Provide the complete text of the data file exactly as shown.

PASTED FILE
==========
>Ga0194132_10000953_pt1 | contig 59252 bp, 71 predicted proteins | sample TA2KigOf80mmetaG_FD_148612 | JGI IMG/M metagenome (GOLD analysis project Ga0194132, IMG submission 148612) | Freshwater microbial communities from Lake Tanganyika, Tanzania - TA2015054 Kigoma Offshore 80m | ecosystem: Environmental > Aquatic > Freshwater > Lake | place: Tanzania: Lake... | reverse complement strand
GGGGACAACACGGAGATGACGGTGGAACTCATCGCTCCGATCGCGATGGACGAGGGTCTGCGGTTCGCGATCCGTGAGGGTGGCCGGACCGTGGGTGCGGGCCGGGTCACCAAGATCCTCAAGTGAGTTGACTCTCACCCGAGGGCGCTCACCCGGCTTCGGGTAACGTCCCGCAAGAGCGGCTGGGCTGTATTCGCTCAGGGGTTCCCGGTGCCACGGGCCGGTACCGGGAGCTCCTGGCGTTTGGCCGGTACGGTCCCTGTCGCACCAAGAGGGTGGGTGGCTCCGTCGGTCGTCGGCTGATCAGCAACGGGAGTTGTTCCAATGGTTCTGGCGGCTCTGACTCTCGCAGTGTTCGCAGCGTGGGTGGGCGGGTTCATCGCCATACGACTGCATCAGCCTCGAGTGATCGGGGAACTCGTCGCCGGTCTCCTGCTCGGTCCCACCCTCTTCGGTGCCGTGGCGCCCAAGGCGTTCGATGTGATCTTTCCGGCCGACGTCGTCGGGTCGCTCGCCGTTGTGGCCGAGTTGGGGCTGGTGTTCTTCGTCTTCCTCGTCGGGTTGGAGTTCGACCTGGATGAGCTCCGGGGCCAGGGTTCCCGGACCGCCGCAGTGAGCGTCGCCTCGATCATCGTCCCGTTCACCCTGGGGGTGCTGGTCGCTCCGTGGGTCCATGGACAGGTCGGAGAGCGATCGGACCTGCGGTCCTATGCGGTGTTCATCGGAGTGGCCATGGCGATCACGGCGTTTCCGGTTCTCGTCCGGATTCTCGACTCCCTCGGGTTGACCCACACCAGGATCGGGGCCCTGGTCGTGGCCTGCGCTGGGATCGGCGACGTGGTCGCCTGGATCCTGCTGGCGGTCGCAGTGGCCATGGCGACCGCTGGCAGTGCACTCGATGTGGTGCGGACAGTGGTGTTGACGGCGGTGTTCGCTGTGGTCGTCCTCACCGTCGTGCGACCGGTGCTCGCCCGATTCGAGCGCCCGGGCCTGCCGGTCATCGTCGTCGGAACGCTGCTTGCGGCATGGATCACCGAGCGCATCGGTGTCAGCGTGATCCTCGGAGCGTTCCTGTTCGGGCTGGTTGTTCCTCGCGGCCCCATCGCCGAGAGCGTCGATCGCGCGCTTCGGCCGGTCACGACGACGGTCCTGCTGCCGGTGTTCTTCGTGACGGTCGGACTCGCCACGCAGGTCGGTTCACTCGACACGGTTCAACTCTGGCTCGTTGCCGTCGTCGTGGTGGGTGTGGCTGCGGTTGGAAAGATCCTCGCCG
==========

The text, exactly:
>Ga0194132_10000953_pt1 | contig 59252 bp, 71 predicted proteins | sample TA2KigOf80mmetaG_FD_148612 | JGI IMG/M metagenome (GOLD analysis project Ga0194132, IMG submission 148612) | Freshwater microbial communities from Lake Tanganyika, Tanzania - TA2015054 Kigoma Offshore 80m | ecosystem: Environmental > Aquatic > Freshwater > Lake | place: Tanzania: Lake... | reverse complement strand
GGGGACAACACGGAGATGACGGTGGAACTCATCGCTCCGATCGCGATGGACGAGGGTCTGCGGTTCGCGATCCGTGAGGGTGGCCGGACCGTGGGTGCGGGCCGGGTCACCAAGATCCTCAAGTGAGTTGACTCTCACCCGAGGGCGCTCACCCGGCTTCGGGTAACGTCCCGCAAGAGCGGCTGGGCTGTATTCGCTCAGGGGTTCCCGGTGCCACGGGCCGGTACCGGGAGCTCCTGGCGTTTGGCCGGTACGGTCCCTGTCGCACCAAGAGGGTGGGTGGCTCCGTCGGTCGTCGGCTGATCAGCAACGGGAGTTGTTCCAATGGTTCTGGCGGCTCTGACTCTCGCAGTGTTCGCAGCGTGGGTGGGCGGGTTCATCGCCATACGACTGCATCAGCCTCGAGTGATCGGGGAACTCGTCGCCGGTCTCCTGCTCGGTCCCACCCTCTTCGGTGCCGTGGCGCCCAAGGCGTTCGATGTGATCTTTCCGGCCGACGTCGTCGGGTCGCTCGCCGTTGTGGCCGAGTTGGGGCTGGTGTTCTTCGTCTTCCTCGTCGGGTTGGAGTTCGACCTGGATGAGCTCCGGGGCCAGGGTTCCCGGACCGCCGCAGTGAGCGTCGCCTCGATCATCGTCCCGTTCACCCTGGGGGTGCTGGTCGCTCCGTGGGTCCATGGACAGGTCGGAGAGCGATCGGACCTGCGGTCCTATGCGGTGTTCATCGGAGTGGCCATGGCGATCACGGCGTTTCCGGTTCTCGTCCGGATTCTCGACTCCCTCGGGTTGACCCACACCAGGATCGGGGCCCTGGTCGTGGCCTGCGCTGGGATCGGCGACGTGGTCGCCTGGATCCTGCTGGCGGTCGCAGTGGCCATGGCGACCGCTGGCAGTGCACTCGATGTGGTGCGGACAGTGGTGTTGACGGCGGTGTTCGCTGTGGTCGTCCTCACCGTCGTGCGACCGGTGCTCGCCCGATTCGAGCGCCCGGGCCTGCCGGTCATCGTCGTCGGAACGCTGCTTGCGGCATGGATCACCGAGCGCATCGGTGTCAGCGTGATCCTCGGAGCGTTCCTGTTCGGGCTGGTTGTTCCTCGCGGCCCCATCGCCGAGAGCGTCGATCGCGCGCTTCGGCCGGTCACGACGACGGTCCTGCTGCCGGTGTTCTTCGTGACGGTCGGACTCGCCACGCAGGTCGGTTCACTCGACACGGTTCAACTCTGGCTCGTTGCCGTCGTCGTGGTGGGTGTGGCTGCGGTTGGAAAGATCCTCGCCG